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The PJ Tatler

by
Bridget Johnson

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June 6, 2013 - 11:49 am

The leaders of the Senate Intelligence Committee said today that information gleaned using the Foreign Intelligence Surveillance Act has helped protect the nation.

Chairwoman Dianne Feinstein (D-Calif.) and Vice Chairman Saxby Chambliss (R-Ga.) issued a joint statement in the wake of the furor over the NSA’s phone records program.

“A primary mission of the U.S. intelligence community is to detect and prevent terrorist attacks against the United States, and Congress works closely with the executive branch to ensure that the authorities necessary to keep our country safe are in place. One of these authorities is the ‘business records’ provision of the Foreign Intelligence Surveillance Act under which the executive branch is authorized to collect ‘metadata’ concerning telephone calls, such as a telephone number or the length of a call. This law does not allow the government to listen in on the content of a phone call,” they said.

“The executive branch’s use of this authority has been briefed extensively to the Senate and House Intelligence and Judiciary Committees, and detailed information has been made available to all members of Congress prior to each congressional reauthorization of this law.”

Feinstein and Chambliss added that “ensuring security, however, must be consistent with respect for the constitutional rights of all Americans.”

“The alleged FISA Court order contained in the Guardian article does not give the government authority to listen in on anyone’s telephone call, nor does it provide the government with the content of any communication or the name of any subscriber. As with other FISA authorities, all information the government may receive under such an order would be subject to strict limitations. While our courts have consistently recognized that there is no reasonable expectation of privacy in this type of metadata information and thus no search warrant is required to obtain it, any subsequent effort to obtain the content of an American’s communications would require a specific order from the FISA Court,” they continued.

“The intelligence community has successfully used FISA authorities to identify terrorists and those with whom they communicate, and this intelligence has helped protect the nation. The threat from terrorism remains very real and these lawful intelligence activities must continue, with the careful oversight of the executive, legislative and judicial branches of government.”

Feinstein said on MSNBC this morning that the court order in question “is a routine — every three months — court reauthorization of a program that’s been in existence for a very long time.”

“This program has strong restrictions on it. The data are just phone numbers and trunk lines; there’s no content. It is put behind a wall. The only way it can be used is if there is strict scrutiny,” she said.

“Reasonable, articulable knowledge that this can connect to a terrorist attack, either under way or under planning or some conspiracy. And then the number can be looked at, based on the person who is the suspected terrorist. Then you can see what numbers that individual is calling.”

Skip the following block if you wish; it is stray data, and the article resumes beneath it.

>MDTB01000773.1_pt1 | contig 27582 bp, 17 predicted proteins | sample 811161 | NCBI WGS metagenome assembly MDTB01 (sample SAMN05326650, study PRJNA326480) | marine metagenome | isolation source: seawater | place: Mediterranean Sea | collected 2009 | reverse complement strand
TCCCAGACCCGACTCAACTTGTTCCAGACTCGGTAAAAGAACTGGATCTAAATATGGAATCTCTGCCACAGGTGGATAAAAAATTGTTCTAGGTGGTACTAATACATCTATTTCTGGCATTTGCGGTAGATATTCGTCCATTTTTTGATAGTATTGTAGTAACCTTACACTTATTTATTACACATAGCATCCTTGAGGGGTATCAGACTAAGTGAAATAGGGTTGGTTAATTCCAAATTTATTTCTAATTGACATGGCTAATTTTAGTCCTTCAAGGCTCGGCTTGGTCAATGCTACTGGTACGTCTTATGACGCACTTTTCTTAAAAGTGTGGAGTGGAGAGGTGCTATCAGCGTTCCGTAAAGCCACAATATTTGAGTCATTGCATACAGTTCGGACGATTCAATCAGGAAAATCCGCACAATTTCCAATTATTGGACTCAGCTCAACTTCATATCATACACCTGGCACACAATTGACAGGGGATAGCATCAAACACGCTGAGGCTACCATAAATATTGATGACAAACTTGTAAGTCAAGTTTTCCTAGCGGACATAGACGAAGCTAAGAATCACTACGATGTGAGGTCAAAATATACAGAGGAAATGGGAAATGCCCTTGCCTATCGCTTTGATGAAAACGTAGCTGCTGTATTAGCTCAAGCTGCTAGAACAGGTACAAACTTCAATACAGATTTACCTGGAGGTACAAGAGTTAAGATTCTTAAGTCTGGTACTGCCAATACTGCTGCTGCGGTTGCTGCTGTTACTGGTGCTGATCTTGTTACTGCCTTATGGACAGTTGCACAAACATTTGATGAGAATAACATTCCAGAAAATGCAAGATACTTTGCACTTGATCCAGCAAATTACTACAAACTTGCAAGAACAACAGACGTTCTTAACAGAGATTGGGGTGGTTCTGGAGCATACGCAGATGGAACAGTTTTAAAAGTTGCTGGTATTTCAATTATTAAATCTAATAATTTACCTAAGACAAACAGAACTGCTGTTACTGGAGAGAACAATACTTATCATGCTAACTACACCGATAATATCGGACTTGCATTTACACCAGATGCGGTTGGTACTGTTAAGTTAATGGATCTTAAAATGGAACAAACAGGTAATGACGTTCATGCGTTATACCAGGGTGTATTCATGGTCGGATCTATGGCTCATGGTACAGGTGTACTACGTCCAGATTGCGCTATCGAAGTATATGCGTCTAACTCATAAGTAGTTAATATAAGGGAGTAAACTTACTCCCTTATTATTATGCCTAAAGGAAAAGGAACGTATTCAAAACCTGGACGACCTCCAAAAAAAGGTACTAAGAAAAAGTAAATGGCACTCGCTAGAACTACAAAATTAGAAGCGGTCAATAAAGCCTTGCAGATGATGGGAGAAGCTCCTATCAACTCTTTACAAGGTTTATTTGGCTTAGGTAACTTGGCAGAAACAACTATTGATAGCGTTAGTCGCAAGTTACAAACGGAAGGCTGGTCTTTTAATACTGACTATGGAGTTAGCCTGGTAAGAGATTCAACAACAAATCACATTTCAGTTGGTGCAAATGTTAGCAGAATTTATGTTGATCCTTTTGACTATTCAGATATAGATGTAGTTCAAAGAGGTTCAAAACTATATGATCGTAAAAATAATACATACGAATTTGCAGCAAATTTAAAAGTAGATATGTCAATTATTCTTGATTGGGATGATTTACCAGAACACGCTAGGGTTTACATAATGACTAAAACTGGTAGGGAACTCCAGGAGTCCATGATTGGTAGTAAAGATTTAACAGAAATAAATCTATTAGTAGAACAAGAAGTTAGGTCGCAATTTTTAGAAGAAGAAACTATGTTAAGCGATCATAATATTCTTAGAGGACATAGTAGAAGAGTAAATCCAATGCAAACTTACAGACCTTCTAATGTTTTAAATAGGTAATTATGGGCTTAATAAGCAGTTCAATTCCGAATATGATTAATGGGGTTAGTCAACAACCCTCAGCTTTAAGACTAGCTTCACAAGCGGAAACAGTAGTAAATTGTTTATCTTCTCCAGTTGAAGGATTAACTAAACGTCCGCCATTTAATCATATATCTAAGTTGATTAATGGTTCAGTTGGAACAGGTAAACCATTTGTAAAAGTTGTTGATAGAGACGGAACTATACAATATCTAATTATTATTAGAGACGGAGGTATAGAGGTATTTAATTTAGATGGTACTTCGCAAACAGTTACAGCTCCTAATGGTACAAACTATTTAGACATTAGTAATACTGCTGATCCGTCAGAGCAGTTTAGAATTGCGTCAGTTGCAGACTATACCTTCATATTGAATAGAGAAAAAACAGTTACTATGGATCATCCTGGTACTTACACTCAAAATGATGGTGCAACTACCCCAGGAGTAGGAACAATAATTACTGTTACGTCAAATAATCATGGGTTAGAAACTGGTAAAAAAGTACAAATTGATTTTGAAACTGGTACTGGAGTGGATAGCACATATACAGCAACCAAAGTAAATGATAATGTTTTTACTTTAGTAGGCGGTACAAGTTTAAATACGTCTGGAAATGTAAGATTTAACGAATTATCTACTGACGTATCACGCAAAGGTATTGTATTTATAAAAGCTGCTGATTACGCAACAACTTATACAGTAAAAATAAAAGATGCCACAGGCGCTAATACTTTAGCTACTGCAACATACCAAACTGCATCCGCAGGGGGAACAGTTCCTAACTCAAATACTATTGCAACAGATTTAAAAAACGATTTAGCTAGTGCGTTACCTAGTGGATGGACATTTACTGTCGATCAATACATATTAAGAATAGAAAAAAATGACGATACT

Bridget Johnson is a veteran journalist whose news articles and opinion columns have run in dozens of news outlets across the globe. Bridget first came to Washington to be online editor at The Hill, where she wrote The World from The Hill column on foreign policy. Previously she was an opinion writer and editorial board member at the Rocky Mountain News and nation/world news columnist at the Los Angeles Daily News. She is an NPR contributor and has contributed to USA Today, The Wall Street Journal, National Review Online, Politico and more, and has myriad television and radio credits as a commentator. Bridget is Washington Editor for PJ Media.

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All Comments   (5)
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Yeah, but what about all the e-mails, web site postings, videos, and phone conversations sucked off the net through the PRISM operation?

I suppose they avert their eyes when they review the e-mail message?
1 year ago
1 year ago Link To Comment
Well thank goodness this information is kept in strictest scrutiny, sort of like the safety and security of our tax information under the IRS's control.
1 year ago
1 year ago Link To Comment
Technically, they're right. However, performing traffic analyses on the ENTIRE COUNTRY seems excessive AND is a waste of money, brains, and time.
1 year ago
1 year ago Link To Comment
Another thought -- perhaps the goal of such a broad-reaching program is to intentionally bury the real investigations under the sheer volume of nonsense? "Hey, we were watching this Tsarnaev guy, but there's just so much information we couldn't find anything unusual..."

1 year ago
1 year ago Link To Comment
Could be, Crawford. Obviously, they missed any pertinent data that might have been put out there by the Tsarnaev Brothers, or Major Hassan, but I'll bet they can, and probably will, at some point, tell everybody what I wrote to my girlfriend in my last e-mail to her.

Computer analysis of communications can only go so far. Ultimately a human has to review, and make a judgement call on, suspect messages. The more data they grab, the more difficult that becomes.
1 year ago
1 year ago Link To Comment
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